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 Turpan History

Turpan History

Written by Kelly PangUpdated Feb. 5, 2021

The region around Turpan has a history of interaction and conflicts of many peoples.

Recently discovered archeological evidence like the mummies found in the Xiaohe Tombs near the far western border of Xinjiang and in other places show that 3,000 and 4,000 years ago Caucasians lived in Xinjiang.

Since no Mongoloid mummies or Mongoloid people’s artifacts have been found that date before 1,000 BC, this is evidence that the original inhabitants of the area were Caucasians. It was thought that Caucasians mainly lived in Europe, so historians have been rewriting history based on DNA testing of certain mummies and the European style advanced Bronze-age clothing and artifacts that have been discovered.

It is obvious that Central Asia was linked culturally to Europe. Some mummies and their artifacts can be seen in the Xinjiang Uighur Autonomous Region Museum.

Turpan Travel Guide

Little is known about the history of the area around Turpan between 1,000 AD and 0 BC. But when trade between the Han Empire and western countries started about 100 BC, it is known that the area turned into a fortress and oasis stop area on a Silk Road route

Traders followed the base of the long ridge of the Flaming Mountains that goes east to west along the northern edge of the Turpan Basin. 

About 30 kilometers or about 20 miles west of modern Turpan, a large fortress city called Gaochang was built along the trade route that eventually had a royal inner area, inner walls and outer walls. It is known that it was both multi-ethnic and multi-religious because both Caucasian and Mongoloid mummies have been found in the Astana Tombs about 4 kilometers north of Gaochang.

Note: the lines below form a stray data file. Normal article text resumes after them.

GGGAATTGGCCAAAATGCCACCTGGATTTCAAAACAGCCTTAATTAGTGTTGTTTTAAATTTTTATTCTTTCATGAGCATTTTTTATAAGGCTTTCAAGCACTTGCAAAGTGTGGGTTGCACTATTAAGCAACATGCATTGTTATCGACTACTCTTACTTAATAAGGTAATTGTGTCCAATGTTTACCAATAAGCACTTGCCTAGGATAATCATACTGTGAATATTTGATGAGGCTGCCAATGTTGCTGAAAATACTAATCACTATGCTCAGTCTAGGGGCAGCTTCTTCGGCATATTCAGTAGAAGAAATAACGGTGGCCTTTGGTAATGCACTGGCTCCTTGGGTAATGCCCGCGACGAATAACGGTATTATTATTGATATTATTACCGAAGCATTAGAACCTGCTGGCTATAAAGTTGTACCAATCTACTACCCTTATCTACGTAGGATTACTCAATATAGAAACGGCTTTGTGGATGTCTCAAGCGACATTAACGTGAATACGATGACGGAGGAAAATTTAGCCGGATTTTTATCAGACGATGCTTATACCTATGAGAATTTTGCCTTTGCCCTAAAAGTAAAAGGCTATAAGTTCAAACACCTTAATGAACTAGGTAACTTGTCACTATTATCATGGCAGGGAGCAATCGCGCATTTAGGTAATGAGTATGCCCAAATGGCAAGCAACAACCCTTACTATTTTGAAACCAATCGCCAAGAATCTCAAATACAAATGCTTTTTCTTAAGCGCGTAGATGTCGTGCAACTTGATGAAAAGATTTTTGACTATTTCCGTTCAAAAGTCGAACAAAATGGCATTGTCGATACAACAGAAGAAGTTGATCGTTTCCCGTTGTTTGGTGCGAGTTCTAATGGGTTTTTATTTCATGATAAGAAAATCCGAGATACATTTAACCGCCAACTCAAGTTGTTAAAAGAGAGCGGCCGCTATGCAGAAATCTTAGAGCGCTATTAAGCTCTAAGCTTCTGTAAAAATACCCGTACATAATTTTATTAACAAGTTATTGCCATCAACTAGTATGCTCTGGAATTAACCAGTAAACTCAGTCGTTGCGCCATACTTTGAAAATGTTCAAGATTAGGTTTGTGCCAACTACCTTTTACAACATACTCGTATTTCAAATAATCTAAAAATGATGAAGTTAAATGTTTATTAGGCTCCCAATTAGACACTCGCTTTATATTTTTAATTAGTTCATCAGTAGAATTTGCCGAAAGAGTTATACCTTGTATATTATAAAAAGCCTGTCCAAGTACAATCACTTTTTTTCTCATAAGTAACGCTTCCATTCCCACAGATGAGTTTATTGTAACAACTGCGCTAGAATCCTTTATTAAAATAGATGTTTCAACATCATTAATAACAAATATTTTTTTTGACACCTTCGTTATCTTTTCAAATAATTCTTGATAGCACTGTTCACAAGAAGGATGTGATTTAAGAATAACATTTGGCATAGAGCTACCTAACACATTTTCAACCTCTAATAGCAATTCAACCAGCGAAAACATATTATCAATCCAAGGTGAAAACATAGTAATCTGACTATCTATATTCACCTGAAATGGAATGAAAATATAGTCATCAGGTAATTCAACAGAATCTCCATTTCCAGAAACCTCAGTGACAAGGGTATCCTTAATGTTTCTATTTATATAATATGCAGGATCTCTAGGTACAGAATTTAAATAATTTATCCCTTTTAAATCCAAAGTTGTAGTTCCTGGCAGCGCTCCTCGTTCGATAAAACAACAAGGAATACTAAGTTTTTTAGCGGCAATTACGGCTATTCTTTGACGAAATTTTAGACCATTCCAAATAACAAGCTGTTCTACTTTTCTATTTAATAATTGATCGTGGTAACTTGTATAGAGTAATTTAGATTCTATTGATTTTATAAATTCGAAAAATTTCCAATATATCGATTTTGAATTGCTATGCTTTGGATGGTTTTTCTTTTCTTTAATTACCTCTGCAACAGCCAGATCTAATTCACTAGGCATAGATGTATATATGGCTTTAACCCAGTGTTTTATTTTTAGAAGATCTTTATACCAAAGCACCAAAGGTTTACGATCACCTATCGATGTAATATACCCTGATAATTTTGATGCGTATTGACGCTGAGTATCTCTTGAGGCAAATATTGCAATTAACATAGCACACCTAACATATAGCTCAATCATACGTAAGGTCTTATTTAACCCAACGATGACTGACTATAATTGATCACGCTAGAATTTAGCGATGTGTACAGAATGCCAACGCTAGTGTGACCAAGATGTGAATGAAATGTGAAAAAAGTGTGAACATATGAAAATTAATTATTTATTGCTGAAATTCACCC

The Bezeklik Caves that are in the Flaming Mountains about 10 kilometers north was a religious site that showed paintings of both Caucasian and Mongoloid Buddhists. A Christian church was found outside the Gaochang walls. The Gaochang walls were made of rammed earth and adobe. The outer walls were about 11 meters or 37 feet high and formed almost a square. The outer wall extended 5.4 kilometers or 3.4 miles and the inner wall extended about 3.3 kilometers or 2 miles. In ancient times, the city was considered to be large. Mongols destroyed the city in the 13th century.

Jiaohe was another large fortress city that was built about the same time on a little islet in the middle of a river about 11 kilometers straight east of modern Turpan. The islet is about 1,650 meters in length and three hundred meters wide at its widest point. The river and the 30 meter high steep sides of the islet were its defenses. It is said that the Mongols destroyed the city in the 13th century also.

Skipping a lot of history, about 650 AD the Tang Dynasty conquered the area. Then the Tang were attacked by Tibet and lost much territory, and at about the same time Uyghur people took control of northern Xinjiang around 842 AD. Manichaeism was the main religion of these Uighurs. The religion is now extinct, but it was once one of the world’s major religions. Then some of the Uighurs adopted Buddhism, and others accepted Christianity.

In the 17th century, the Mongolian Dzungars established an empire over much of the region. But then the Qing Dynasty exterminated them, and it is thought that a million people were killed in a large region around Urumqi. The Qing Dynasty brought in people from other areas to resettle the area. 

During the middle of the 19th century, there were several big rebellions of Muslims in Yunnan, Shaanxi Province and Gansu Province. These rebellions were encouraged by the initially successful Taiping Rebellion of people who had some Christian beliefs. In 1864, the Uighurs and non-Uighur Muslims started a rebellion in the area of Xinjiang. The Qing Dynasty quickly defeated them and retook most of the lost territory.

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